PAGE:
One of the final portraits is another self-portrait by Monsieur Cezanne, this time as an old man whose beard has turned grey and he's gone all trendy by shaving it into a goatee beard. A large floppy beret tops off the portrait. The robust, beefy man of the earlier self-portraits has shrunk a bit with age but he's still using hats to cover his baldness. I looked at this portrait and thought old man and then wondered why he bothered to shave the sides of his beard? Was he still vain at that age? was it the fashion at the time? I don't know, but after all the earlier fully bearded portraits it did rather stand out for me.

I didn't realise that Cezanne was such a portraitist until this exhibition - I usually associate him in my head as a landscape artist because that's the genre I've mainly seen in his paintings. This exhibition shines a new light on him. That's always a good thing.

The exhibition opens at the National Portrait Gallery in London on 26 October and I'd certainly recommend it. I'll be going again to say 'bonjour' to Monsieur Cezanne.

Sunday, 17 September 2017

Fra Angelico in the Gemaldegalerie, Berlin

The Gemaldegalerie (the paintings gallery) in Berlin includes a great 'Last Judgement' triptych by Fra Angelico. The Gemaldegalerie is part of the Kulturforum complex of museums and galleries just off Potsdamer Strasse (beyond Potsdamer Platz) behind the Philharmonic concert hall and that might explain why it wasn't terribly busy when we went. It's not on the beaten track and you need to know that it's there to find it. Luckily, I wanted to see the Fra Angelico painting so I knew where it was.

The 'Last Judgement' is a triptych of panels hung with three predella panels of the life of St Francis. I don't think there's any link between them other than they're all by Fra Angelico (who was a Dominican rather than a Franciscan).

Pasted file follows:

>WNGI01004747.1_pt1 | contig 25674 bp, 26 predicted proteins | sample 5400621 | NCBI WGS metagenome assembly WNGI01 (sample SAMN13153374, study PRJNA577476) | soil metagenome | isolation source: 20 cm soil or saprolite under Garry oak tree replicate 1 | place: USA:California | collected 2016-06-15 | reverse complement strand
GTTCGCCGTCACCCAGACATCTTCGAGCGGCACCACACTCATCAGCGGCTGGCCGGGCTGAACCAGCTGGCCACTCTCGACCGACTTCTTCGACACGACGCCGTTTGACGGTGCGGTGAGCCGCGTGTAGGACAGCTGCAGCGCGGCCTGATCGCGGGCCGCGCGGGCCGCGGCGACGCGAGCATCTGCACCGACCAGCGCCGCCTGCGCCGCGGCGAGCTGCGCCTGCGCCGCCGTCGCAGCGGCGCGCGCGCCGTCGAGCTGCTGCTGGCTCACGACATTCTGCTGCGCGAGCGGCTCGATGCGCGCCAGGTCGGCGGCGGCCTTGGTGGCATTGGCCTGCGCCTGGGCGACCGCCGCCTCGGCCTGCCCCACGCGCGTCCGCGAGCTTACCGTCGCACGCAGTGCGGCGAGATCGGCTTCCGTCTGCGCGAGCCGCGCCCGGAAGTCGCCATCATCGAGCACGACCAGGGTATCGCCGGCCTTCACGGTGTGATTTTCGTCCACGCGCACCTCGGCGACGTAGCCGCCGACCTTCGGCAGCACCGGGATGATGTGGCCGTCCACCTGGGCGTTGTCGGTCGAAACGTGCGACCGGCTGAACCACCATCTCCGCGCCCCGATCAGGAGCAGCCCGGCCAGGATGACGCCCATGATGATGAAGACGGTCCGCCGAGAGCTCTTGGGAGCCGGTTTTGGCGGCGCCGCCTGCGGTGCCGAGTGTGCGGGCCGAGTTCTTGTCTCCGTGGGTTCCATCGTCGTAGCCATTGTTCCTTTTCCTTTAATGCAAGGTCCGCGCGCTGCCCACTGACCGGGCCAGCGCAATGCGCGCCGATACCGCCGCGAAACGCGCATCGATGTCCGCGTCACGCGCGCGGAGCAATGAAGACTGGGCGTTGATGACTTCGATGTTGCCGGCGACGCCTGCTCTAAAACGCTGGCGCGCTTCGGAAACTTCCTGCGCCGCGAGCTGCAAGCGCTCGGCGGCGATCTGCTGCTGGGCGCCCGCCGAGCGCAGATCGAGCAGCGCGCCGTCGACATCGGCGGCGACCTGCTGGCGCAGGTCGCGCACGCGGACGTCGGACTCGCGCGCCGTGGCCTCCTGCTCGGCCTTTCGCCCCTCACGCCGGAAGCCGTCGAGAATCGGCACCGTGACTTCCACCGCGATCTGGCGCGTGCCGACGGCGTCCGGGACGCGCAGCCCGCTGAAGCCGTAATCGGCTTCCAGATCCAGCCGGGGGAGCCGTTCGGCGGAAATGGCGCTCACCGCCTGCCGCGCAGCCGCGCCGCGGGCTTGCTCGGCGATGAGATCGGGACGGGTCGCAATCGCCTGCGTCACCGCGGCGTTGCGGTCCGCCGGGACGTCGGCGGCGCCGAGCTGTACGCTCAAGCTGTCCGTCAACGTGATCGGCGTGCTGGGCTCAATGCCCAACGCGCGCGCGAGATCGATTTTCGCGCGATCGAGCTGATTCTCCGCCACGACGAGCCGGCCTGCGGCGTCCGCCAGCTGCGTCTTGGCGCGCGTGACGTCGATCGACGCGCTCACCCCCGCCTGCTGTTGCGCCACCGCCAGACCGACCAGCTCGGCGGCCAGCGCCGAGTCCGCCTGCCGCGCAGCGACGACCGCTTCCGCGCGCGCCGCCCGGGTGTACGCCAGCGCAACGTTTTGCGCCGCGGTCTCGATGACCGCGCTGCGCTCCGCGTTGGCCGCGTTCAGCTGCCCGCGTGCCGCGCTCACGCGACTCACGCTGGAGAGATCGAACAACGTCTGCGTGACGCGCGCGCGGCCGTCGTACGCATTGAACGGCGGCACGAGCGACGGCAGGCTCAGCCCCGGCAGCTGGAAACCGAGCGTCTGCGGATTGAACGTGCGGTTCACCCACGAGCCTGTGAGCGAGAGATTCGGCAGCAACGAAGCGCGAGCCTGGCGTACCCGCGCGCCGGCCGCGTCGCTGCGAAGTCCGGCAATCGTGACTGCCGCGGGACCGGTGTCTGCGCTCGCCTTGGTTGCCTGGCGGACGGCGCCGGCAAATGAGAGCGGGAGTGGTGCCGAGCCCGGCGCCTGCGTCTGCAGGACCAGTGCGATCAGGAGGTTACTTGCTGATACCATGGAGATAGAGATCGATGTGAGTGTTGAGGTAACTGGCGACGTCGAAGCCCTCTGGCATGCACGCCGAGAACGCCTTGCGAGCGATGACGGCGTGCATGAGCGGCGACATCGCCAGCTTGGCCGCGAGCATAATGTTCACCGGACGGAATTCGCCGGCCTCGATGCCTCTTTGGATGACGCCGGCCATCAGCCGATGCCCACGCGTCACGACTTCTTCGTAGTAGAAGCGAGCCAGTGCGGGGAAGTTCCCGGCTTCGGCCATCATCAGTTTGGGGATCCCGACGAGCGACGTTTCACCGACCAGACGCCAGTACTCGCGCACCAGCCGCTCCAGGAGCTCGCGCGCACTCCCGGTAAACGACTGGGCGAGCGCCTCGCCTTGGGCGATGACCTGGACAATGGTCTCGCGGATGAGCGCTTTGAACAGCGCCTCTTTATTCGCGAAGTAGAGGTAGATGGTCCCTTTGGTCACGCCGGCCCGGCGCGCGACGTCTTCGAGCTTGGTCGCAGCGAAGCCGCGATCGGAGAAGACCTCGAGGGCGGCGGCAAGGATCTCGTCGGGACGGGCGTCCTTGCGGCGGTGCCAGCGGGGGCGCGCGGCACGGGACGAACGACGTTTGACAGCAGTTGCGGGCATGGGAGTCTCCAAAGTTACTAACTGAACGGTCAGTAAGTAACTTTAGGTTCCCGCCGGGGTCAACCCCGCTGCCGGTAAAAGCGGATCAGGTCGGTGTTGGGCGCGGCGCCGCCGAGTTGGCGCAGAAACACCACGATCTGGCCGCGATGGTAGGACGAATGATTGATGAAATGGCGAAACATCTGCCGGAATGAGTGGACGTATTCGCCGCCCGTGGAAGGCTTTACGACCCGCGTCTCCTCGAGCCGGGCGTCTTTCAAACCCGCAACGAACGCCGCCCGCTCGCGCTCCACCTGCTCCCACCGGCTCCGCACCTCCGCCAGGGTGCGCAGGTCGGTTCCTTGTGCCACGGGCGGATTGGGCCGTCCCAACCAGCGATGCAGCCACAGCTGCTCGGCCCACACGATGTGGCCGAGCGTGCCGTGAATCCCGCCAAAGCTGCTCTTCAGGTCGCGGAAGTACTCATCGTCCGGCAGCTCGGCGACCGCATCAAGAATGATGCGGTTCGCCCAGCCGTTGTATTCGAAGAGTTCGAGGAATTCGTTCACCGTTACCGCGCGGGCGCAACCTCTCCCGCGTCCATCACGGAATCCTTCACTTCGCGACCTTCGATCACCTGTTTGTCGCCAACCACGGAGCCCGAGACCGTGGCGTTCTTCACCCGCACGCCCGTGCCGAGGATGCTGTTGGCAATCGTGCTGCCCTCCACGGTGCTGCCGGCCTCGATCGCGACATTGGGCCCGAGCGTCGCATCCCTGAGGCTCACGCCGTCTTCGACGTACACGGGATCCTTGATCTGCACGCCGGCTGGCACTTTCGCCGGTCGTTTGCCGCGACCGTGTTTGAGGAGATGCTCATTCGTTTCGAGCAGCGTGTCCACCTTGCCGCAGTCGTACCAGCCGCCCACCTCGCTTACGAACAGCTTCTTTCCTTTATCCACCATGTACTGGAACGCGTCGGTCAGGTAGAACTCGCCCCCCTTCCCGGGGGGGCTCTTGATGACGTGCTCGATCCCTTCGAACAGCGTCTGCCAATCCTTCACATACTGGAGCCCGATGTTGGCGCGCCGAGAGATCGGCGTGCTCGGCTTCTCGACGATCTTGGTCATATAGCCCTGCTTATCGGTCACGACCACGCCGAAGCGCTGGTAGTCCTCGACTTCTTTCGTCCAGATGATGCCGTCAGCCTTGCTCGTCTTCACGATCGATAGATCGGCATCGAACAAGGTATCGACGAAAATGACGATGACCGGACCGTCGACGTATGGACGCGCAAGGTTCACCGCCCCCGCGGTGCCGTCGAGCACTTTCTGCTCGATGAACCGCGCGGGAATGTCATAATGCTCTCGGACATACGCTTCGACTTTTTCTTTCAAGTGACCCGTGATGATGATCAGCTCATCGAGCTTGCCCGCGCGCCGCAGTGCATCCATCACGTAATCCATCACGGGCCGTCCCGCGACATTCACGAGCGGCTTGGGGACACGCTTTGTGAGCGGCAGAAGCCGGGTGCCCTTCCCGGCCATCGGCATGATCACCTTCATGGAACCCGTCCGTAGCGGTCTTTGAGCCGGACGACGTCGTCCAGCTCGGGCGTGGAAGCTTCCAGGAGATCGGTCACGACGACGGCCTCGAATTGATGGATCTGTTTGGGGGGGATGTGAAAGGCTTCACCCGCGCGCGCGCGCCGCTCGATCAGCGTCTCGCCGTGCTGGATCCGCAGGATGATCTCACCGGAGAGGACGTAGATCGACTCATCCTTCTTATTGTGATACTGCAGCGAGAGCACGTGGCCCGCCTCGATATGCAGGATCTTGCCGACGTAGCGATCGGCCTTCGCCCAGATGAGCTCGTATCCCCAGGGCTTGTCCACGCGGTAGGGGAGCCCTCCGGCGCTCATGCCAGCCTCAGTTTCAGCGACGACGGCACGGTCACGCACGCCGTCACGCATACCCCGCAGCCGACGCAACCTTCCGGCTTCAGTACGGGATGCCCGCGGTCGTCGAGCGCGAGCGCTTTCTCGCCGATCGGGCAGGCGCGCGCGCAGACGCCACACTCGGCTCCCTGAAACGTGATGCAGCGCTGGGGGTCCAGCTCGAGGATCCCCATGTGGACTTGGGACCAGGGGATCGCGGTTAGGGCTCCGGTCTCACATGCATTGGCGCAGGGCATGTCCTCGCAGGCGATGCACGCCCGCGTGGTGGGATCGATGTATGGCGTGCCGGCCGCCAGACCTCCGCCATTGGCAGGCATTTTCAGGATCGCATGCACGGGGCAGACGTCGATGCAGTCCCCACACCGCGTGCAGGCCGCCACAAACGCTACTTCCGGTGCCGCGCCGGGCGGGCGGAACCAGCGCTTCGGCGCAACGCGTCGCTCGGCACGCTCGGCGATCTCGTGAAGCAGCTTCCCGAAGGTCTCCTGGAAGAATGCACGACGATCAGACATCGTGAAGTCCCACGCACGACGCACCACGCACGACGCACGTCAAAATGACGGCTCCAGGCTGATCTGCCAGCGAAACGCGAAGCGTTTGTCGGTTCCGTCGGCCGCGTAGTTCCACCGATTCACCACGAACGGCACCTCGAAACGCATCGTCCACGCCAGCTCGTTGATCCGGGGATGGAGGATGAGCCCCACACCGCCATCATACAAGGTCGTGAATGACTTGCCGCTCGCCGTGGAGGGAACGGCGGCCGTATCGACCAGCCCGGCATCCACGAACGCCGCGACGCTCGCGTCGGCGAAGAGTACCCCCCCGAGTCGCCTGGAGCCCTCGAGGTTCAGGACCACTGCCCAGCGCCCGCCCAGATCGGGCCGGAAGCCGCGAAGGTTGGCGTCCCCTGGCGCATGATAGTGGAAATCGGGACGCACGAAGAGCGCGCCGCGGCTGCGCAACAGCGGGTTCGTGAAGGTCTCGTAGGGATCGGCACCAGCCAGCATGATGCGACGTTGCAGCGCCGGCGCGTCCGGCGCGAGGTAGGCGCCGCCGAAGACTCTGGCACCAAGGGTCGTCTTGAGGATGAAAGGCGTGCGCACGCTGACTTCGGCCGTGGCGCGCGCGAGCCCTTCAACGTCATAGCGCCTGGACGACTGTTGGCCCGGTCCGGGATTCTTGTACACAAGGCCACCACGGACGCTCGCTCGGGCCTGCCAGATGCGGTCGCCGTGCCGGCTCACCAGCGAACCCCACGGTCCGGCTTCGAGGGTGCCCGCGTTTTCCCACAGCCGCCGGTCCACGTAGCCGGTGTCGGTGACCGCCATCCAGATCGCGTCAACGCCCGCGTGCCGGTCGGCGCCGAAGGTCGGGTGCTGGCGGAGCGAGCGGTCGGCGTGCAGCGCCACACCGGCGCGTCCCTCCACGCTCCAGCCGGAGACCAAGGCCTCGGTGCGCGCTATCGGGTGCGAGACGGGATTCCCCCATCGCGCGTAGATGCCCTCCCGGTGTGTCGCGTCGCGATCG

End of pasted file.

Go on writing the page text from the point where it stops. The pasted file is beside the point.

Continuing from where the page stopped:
I suspect linking the the two works is more about saving wall space than artistic merit since the 'Last Judgement' seems to focus on Dominican colours. The downside of hanging them together is that it means the 'Last Judgement' is hung higher than it would be normally and I'd rather it was lower to make sure I could see all of it properly. On the other hand, seeing all these panels together is pretty great! Mind you, it also pointed out that the 'Last Judgement' could do with a clean to free the colours compared to the predella scenes. More of that later.

The central panel shows Christ in Heaven surrounded by seraphim making his judgement, with apostles and angels on either side of him. Below, we see humanity being divided into those who merit heaven and those destined for hell.

The wings of the central panel show heaven and hell, with angels leading the blessed to heaven and demons punishing those destined for hell. If you look closely you can see that the Fra names the circles of hell, or possibly the sins of the sinners, in each of the small scenes set in hell. The devil sits in the centre eating humanity in a hell of our own creating - he's already eaten quite a few of us from his size. These scenes show different circles and punishments of hell, presumably based on Dante. I prefer the angels' stately dance towards heaven.

Something I really like about the central panel is the way that the angels cuddle and hug humanity and then direct them towards heaven. I'm a fan of the angel that dives down from heaven to save a mortal. All of the arms round each other is a  really nice touch and not one I've seen in paintings by other artists (but I might simply have missed it). That is something we should aim for - angels are welcoming the good into heaven and that's something we should aim for.  Isn't that how you'd want to be welcomed into heaven, with a cuddle?